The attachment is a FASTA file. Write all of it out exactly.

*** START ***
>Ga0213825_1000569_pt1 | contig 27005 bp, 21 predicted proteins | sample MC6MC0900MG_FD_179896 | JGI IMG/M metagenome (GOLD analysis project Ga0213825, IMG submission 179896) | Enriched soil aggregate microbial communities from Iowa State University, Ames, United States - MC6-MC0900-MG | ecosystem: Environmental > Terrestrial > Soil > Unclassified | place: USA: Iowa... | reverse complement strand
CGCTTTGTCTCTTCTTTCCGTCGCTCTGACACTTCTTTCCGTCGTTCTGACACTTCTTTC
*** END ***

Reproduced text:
>Ga0213825_1000569_pt1 | contig 27005 bp, 21 predicted proteins | sample MC6MC0900MG_FD_179896 | JGI IMG/M metagenome (GOLD analysis project Ga0213825, IMG submission 179896) | Enriched soil aggregate microbial communities from Iowa State University, Ames, United States - MC6-MC0900-MG | ecosystem: Environmental > Terrestrial > Soil > Unclassified | place: USA: Iowa... | reverse complement strand
CGCTTTGTCTCTTCTTTCCGTCGCTCTGACACTTCTTTCCGTCGTTCTGACACTTCTTTC